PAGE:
Its interest in people can be a useful tool in training, despite other scores.
- in restraint and 1 in touch sensitivity:
The dominant aggressive dog, insensitive to touch will be a handful to train and
extremely difficult for anyone other than an exceptionally competent handler.
This is likely to be a "spooky" dog which is never desirable. It
requires a great deal of extra work to get a spooky dog adapted to new situations and
they generally can't be depended upon in a crisis.
- in touch and sound sensitivity:
May also be very "spooky" and needs delicate
handling to prevent the dog from becoming frightened.
Buyer B, on the other hand, a quite, reserved person, wanted a companion with obedience
potential. He and his wife had no children and wanted a dog with a common sense
attitude that would adapt to quiet country life, but had the capability of working.
When I arrived, Wendy gathered up a handful of score sheets, ten colored pens, and ten
colored ribbons, a large metal pot, a large metal spoon, a roll of paper towels, a
bath towel, a ball of twine, a crumpled sheet of paper, a protractor, and a watch with
a second hand. She packed them into a paper bag and thrust it at me, saying, "You
will be in charge of recording and assisting." Leaving me no time to express my
inadequacies, we rushed off to the breeder. When we arrived, our ten unsuspecting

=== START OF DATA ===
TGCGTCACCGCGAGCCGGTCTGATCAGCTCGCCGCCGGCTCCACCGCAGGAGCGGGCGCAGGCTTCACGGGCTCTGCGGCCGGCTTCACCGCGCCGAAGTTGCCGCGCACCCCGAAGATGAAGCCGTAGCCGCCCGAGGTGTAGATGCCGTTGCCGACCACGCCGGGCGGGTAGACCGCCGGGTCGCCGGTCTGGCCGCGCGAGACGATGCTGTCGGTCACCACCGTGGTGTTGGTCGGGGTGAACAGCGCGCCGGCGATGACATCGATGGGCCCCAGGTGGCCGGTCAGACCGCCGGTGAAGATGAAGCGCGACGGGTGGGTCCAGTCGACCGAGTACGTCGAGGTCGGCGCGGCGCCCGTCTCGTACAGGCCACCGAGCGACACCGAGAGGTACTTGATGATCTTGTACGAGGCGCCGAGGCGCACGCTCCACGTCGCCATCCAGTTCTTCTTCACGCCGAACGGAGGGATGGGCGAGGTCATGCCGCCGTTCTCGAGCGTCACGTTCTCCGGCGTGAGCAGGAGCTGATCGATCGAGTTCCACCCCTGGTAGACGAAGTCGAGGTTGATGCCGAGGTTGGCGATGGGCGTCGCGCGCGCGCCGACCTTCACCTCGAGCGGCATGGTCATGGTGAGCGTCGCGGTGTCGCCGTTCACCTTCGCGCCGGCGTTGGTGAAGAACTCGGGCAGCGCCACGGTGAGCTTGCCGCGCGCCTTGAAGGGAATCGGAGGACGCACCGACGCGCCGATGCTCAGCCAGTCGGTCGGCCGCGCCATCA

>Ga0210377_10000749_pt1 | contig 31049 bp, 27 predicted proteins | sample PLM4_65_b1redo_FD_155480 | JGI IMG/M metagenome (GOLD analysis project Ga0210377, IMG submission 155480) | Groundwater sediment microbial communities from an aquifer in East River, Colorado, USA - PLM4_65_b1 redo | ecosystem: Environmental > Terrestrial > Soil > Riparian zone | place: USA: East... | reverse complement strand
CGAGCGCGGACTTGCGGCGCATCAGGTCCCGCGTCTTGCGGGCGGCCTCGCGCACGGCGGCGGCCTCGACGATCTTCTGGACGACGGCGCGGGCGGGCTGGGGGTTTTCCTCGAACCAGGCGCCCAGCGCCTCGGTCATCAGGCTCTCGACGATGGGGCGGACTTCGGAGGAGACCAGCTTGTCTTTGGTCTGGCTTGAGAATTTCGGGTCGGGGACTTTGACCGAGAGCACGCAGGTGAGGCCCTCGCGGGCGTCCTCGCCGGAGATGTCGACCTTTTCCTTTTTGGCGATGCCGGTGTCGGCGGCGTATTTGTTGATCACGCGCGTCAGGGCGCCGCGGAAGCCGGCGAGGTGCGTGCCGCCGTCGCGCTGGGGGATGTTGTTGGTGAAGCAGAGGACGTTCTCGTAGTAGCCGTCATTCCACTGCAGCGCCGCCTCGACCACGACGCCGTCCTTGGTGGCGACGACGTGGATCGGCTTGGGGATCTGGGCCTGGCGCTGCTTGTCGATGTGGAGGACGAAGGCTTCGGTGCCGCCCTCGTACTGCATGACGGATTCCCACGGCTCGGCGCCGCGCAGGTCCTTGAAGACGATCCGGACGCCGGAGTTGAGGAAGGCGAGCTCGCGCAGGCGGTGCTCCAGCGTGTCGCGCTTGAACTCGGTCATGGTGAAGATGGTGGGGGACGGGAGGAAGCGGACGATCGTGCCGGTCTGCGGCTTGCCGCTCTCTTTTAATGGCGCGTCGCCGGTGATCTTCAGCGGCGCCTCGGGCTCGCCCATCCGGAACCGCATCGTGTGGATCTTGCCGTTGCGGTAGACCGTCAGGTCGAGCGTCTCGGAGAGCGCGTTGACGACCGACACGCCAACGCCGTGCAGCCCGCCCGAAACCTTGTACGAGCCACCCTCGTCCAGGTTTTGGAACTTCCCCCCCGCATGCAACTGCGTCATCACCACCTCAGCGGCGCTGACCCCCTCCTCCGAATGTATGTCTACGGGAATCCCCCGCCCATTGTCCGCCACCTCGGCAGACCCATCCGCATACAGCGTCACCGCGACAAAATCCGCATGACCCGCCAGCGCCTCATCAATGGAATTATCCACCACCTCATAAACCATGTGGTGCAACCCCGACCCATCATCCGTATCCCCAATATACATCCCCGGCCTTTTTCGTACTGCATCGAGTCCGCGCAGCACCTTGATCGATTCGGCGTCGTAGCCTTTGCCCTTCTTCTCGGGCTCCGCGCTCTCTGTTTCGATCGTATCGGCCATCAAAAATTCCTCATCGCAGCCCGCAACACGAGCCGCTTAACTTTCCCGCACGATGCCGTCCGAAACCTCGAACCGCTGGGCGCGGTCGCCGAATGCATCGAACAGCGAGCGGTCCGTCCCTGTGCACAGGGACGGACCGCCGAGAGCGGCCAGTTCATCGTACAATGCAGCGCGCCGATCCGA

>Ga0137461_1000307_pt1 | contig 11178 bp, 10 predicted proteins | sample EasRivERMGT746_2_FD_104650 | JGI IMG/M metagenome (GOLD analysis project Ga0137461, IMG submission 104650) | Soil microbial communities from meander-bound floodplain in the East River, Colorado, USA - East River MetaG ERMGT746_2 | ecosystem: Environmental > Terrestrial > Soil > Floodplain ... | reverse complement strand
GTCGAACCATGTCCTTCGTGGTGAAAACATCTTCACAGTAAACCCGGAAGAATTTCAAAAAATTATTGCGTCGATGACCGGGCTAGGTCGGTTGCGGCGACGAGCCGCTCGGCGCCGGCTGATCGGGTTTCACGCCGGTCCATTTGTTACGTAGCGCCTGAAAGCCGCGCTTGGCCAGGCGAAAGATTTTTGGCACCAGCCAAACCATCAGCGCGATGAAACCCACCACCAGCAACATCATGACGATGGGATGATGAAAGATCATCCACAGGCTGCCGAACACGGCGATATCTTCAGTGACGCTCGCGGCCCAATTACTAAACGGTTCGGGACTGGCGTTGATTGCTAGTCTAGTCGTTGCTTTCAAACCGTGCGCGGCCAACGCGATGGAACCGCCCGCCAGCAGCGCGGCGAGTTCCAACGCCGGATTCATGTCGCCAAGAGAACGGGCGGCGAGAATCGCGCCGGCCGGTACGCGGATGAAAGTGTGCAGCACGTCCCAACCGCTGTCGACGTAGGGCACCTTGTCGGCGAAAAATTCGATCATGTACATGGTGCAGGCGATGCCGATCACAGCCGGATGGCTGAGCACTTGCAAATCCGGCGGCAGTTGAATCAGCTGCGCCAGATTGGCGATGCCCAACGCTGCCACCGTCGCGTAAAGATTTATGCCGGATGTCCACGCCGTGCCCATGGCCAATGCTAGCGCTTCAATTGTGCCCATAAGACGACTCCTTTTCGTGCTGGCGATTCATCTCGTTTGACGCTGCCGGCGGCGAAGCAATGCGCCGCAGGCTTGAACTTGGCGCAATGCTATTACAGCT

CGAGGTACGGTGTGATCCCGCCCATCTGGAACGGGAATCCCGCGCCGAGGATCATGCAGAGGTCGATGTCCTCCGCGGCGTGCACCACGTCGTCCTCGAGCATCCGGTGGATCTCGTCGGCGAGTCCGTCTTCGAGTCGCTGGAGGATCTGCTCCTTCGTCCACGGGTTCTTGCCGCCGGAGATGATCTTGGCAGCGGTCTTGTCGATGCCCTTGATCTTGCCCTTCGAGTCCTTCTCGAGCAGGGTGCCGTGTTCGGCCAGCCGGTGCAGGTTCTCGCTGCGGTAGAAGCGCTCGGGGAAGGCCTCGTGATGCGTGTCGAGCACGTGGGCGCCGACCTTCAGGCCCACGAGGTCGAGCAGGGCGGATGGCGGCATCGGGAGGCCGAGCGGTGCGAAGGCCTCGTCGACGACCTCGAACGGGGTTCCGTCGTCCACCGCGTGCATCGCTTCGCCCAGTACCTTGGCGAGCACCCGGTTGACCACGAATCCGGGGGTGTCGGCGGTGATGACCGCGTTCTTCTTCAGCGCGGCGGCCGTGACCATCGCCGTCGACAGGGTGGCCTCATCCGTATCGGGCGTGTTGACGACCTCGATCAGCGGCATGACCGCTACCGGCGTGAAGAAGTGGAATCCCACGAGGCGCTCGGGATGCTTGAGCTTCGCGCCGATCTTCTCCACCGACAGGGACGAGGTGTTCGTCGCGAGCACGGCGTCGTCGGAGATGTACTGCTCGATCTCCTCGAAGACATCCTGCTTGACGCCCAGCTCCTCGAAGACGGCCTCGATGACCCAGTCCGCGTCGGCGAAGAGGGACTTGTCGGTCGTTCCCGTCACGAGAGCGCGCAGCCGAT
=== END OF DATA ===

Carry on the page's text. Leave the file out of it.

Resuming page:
subjects were being cleaned off after splashing in the mud and they were lively and
ready for action.
The pups were 48 days old and were due to be sent off to their new homes on the weekend,
approximately their 51st day.
We decided that the breeder would bring the pups, one at a time, into the testing area (in
this case - the living room). I was to be in charge of tying a colored ribbon around
the puppy's neck and marking the score sheets in the same color. I took the paper sack
full of goodies and went to sit on the stairs where I would not distract the puppies
and had a good view of the action.
The breeder headed for the kennel and returned a few minutes later with a black female in
her arms. I tied an orange ribbon in a snug bow around her neck then the breeder
plunked her down in the doorway.
Wendy knelt down and attracted the puppy's attention by holding out her arms and saying
"puppy, puppy, puppy" in a friendly way. Little 'Orange' cocked her ears, galloped
over and attempted to lick Wendy's face. "Score that a 3, she came readily, tail up,
licked at face," said Wendy.
Wendy then stood up and walked away. Little Orange was fascinated by the pant legs and
yapped gleefully when she caught up to Wendy and tried to get in front. "Score that a
2, she followed readily, and got underfoot," said Wendy. "What's next "Restraint," I
said. "Get the watch with the second hand, and tell me when 30 seconds is up."
Wendy gently rolled little Orange onto her back and placed one hand on her chest. Little
Orange was not at all happy at this turn of events and said so emphatically. At the
same time she kicked and struggled fiercely and flailed the air with her feet, her
mouth open, trying to bite the hand the held her. Wendy had some trouble keeping the
pup on its back. "Time," I called out.
"Thank goodness! Definitely a 1, struggled fiercely, flailed, bit, what a fighter! Next?"
Social attraction was next, and the pup seemed to be getting her bearings while Wendy
stroked gently from head to tail. Wendy kept one hand cupped around the puppy's chest
lightly until a clear pattern was established. Little Orange decided that she enjoyed
petting and tried to lick Wendy's face. "Score that a 3, she cuddles and licks," said